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Transcript: Brett Yormark on Islanders fans, traditions new and old and season tickets

Within the sales pitch is some insight.

Very expensive suits.
Very expensive suits.
Bruce Bennett/Getty Images

Believe me, I don't want this to go on any more than it already has. But there are some interesting points to be made in the Islanders Great Goal Horn Guffaw of 2015.

Barclays Center and Nets CEO Brett Yormark made an appearance on ESPN Radio's Michael Kay Show this afternoon to announce a couple of things: one was the return of the Islanders' original goal horn, ending the one-game reign of the shrill, subway inspired sounds heard on Monday night against Washington; and two was to implore fans to be a little more flexible, a little classier and to buy season tickets.

There's a lot to unpack here, so here's the full transcript for the audio-challenged (headings mine)

On the horn and the third jerseys:

First and foremost, I think we've been very sensitized to the traditions of Islanders hockey. We've done a lot of research, we've listened to the fans, I've personally spent a lot of time out on Long Island as has my team, and we take very seriously the job of relocating them here into the borough of Brooklyn and making sure we do it the right way.

At the same time, we must broaden the fanbase. We must reach out to Brooklyn-ites and areas beyond Brooklyn in order to grow this fanbase and in order to make this move viable from lots of different perspectives. And, Don, I know you spoke about the third jersey but let me just give you a sense there: it has nothing to do with the Nets. The colors of the borough are black and white. We need to connect and cement this team in Brooklyn in a couple of ways. One of the ways to do that, is by identifying this team with the colors of the borough.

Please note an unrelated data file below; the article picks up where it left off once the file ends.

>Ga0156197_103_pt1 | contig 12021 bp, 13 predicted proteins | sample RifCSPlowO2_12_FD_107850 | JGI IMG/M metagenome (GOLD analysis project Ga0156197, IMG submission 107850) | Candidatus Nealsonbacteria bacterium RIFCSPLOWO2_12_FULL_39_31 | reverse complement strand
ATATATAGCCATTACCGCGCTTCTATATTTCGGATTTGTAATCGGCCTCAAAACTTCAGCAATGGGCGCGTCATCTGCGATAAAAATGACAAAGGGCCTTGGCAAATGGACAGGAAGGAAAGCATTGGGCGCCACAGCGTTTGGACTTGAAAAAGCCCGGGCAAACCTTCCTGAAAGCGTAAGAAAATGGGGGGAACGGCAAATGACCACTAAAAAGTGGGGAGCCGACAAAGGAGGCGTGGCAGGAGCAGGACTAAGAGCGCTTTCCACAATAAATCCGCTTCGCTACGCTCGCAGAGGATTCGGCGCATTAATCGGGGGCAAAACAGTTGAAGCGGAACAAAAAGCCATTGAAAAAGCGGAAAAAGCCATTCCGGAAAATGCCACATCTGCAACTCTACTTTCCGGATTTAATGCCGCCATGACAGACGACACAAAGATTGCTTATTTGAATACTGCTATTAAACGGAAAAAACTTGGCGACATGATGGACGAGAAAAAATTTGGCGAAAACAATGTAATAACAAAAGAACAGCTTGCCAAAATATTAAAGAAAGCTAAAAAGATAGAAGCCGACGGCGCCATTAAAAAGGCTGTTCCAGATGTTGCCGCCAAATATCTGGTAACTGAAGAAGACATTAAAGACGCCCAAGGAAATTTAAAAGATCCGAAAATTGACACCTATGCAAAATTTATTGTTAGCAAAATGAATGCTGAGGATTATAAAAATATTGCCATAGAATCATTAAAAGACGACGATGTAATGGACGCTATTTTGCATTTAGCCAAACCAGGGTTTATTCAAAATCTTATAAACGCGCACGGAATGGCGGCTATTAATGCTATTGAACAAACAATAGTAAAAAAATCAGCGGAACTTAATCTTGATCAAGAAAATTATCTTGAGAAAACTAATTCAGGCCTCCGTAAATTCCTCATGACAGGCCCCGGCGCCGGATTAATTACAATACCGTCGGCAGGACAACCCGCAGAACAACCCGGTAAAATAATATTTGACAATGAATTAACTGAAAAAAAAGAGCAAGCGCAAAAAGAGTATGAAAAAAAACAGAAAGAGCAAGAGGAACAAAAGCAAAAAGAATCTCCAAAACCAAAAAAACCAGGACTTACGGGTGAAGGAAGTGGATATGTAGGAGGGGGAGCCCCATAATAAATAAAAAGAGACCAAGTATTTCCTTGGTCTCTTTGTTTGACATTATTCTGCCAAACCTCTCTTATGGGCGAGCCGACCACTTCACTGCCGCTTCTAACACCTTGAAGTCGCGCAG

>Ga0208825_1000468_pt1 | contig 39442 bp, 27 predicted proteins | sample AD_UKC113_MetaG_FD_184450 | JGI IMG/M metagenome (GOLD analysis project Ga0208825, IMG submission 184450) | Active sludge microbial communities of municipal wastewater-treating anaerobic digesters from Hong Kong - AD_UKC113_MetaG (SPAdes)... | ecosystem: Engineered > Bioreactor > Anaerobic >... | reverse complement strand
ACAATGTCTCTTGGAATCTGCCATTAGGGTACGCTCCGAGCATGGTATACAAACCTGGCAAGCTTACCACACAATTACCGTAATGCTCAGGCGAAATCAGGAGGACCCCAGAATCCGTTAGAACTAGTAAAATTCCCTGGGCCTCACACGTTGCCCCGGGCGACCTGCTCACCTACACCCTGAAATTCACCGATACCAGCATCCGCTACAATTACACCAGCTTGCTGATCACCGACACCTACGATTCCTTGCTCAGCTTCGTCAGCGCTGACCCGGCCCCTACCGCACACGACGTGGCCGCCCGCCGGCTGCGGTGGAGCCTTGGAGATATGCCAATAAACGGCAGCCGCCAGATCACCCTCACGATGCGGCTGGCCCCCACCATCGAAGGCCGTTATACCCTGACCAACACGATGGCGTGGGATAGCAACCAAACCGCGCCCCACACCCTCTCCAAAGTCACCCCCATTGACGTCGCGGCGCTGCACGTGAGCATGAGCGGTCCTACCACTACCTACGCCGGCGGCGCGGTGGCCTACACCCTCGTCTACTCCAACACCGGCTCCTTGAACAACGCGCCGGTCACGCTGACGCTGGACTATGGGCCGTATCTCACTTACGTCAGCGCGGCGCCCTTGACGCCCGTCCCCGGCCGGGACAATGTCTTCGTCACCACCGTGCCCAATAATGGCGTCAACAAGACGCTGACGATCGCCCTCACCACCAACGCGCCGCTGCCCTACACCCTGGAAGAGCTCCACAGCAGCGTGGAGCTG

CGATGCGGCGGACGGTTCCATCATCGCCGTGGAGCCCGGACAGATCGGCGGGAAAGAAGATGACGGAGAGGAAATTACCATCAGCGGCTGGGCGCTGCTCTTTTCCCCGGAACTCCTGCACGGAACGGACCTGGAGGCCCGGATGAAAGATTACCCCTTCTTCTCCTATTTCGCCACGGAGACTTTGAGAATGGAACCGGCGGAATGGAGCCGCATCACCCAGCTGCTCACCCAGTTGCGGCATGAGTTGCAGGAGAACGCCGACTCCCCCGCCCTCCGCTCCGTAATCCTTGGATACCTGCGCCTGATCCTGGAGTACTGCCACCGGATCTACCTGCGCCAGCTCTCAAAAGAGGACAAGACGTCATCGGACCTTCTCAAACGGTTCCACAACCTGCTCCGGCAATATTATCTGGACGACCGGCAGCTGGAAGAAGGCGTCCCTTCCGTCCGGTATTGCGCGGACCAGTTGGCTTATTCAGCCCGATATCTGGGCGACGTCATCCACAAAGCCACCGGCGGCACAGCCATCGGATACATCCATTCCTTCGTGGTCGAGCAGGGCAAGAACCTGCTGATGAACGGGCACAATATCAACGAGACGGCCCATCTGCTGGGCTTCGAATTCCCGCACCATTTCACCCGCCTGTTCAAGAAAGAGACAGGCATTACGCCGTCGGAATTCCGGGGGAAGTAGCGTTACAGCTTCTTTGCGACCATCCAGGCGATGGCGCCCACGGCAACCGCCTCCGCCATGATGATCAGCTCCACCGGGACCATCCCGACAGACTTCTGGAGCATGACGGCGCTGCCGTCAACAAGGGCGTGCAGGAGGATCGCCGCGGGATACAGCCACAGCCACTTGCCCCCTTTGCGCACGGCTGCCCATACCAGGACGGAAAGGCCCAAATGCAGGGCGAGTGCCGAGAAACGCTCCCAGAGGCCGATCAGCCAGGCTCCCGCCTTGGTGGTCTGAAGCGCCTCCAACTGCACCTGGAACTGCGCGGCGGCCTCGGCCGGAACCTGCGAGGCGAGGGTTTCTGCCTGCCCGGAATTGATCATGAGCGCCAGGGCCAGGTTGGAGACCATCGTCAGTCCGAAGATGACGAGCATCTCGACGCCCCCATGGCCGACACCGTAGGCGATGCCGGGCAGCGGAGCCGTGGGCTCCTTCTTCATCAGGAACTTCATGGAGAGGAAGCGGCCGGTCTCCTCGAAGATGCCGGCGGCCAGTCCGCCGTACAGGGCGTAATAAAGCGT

But at the same time, we were very, very sensitive to the traditions of Islander hockey. And if you look at that jersey, the four stripes represent the four Stanley Cups. There is some trim in orange and blue that obviously infuses some of the history of the team. So everything we've done has really taken the Islander faithful into account. But also at the same time trying to create a little balance and making this team Brooklyn's team also. And if we can get to a point when the old and new meet each other at the right place, we're going to have a special moment in Brooklyn.

And the jersey is really one of the only things we've done in order to connect with the Brooklyn fan. The other thought that we had, obviously, was the goal horn. How do we do something that was authentic to Brooklyn, authentic to the subway and authentic to bringing a team into an urban market? We felt it was a good idea. And we will continue to explore ways in which we can identify this team in Brooklyn but not at the cost of taking away some of the core and meaningful traditions that have been around for years.

Because obviously we want to welcome Islanders fans from Long Island to Brooklyn, we want them to come as often as they want to and to embrace them.

On fan interactions gone awry: